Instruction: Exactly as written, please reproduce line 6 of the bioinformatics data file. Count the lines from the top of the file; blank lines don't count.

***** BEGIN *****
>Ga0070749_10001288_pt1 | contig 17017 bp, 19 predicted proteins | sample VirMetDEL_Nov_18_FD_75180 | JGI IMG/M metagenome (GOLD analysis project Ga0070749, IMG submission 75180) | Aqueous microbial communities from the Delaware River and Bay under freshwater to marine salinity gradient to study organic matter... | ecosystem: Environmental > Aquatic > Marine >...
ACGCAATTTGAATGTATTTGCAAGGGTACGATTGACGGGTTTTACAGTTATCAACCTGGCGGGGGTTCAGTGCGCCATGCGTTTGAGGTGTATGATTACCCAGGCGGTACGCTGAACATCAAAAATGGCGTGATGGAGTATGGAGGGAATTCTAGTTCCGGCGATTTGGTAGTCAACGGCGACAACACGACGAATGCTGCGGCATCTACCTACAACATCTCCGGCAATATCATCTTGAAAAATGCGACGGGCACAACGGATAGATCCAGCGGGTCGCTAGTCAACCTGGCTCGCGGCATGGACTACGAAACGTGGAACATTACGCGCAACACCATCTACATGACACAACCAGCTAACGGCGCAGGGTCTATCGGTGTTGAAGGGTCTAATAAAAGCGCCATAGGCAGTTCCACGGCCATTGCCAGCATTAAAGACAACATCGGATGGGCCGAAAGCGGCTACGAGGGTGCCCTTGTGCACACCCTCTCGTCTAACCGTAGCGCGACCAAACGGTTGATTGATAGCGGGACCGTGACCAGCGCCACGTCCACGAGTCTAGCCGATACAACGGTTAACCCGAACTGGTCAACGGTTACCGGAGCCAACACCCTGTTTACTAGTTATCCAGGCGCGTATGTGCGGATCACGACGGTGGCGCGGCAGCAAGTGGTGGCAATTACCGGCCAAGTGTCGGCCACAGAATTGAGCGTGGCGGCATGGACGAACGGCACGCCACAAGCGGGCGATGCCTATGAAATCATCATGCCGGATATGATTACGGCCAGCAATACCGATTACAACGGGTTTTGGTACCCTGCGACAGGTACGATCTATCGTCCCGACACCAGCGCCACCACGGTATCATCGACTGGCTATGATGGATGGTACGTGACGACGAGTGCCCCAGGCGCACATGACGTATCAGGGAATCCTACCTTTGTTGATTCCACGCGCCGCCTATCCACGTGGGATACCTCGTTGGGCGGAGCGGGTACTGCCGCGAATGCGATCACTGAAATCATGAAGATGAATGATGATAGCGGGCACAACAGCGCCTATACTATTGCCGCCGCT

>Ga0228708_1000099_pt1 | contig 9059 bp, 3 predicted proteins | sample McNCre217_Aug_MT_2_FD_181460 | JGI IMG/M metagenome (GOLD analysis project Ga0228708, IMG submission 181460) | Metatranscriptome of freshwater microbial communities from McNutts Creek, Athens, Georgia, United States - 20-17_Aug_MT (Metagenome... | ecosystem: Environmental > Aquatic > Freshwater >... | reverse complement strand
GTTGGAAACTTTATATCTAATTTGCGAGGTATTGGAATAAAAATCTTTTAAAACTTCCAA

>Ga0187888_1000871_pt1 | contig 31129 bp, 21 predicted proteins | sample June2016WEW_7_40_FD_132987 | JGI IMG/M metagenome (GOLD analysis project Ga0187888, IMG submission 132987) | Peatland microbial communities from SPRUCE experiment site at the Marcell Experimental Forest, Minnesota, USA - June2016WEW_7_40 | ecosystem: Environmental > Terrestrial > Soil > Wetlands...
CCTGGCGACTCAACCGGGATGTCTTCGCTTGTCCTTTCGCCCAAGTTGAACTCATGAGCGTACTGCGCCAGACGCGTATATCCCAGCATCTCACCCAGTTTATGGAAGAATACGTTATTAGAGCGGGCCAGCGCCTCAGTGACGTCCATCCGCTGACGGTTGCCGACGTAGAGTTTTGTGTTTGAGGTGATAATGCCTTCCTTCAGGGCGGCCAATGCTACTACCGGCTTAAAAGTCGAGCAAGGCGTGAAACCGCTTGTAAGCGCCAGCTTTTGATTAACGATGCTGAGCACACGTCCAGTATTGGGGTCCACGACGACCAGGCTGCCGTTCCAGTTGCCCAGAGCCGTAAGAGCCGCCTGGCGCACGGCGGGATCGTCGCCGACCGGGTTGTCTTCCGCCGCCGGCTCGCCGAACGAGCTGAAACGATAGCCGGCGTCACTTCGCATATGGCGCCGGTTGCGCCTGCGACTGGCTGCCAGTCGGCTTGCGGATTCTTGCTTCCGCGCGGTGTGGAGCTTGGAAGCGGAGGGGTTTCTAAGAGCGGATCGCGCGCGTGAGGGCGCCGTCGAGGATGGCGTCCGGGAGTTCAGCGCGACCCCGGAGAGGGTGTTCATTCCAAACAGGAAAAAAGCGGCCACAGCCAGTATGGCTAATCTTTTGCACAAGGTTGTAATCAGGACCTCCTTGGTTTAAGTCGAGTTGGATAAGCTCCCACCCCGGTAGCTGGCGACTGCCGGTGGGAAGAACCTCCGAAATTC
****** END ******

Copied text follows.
CCTGGCGACTCAACCGGGATGTCTTCGCTTGTCCTTTCGCCCAAGTTGAACTCATGAGCGTACTGCGCCAGACGCGTATATCCCAGCATCTCACCCAGTTTATGGAAGAATACGTTATTAGAGCGGGCCAGCGCCTCAGTGACGTCCATCCGCTGACGGTTGCCGACGTAGAGTTTTGTGTTTGAGGTGATAATGCCTTCCTTCAGGGCGGCCAATGCTACTACCGGCTTAAAAGTCGAGCAAGGCGTGAAACCGCTTGTAAGCGCCAGCTTTTGATTAACGATGCTGAGCACACGTCCAGTATTGGGGTCCACGACGACCAGGCTGCCGTTCCAGTTGCCCAGAGCCGTAAGAGCCGCCTGGCGCACGGCGGGATCGTCGCCGACCGGGTTGTCTTCCGCCGCCGGCTCGCCGAACGAGCTGAAACGATAGCCGGCGTCACTTCGCATATGGCGCCGGTTGCGCCTGCGACTGGCTGCCAGTCGGCTTGCGGATTCTTGCTTCCGCGCGGTGTGGAGCTTGGAAGCGGAGGGGTTTCTAAGAGCGGATCGCGCGCGTGAGGGCGCCGTCGAGGATGGCGTCCGGGAGTTCAGCGCGACCCCGGAGAGGGTGTTCATTCCAAACAGGAAAAAAGCGGCCACAGCCAGTATGGCTAATCTTTTGCACAAGGTTGTAATCAGGACCTCCTTGGTTTAAGTCGAGTTGGATAAGCTCCCACCCCGGTAGCTGGCGACTGCCGGTGGGAAGAACCTCCGAAATTC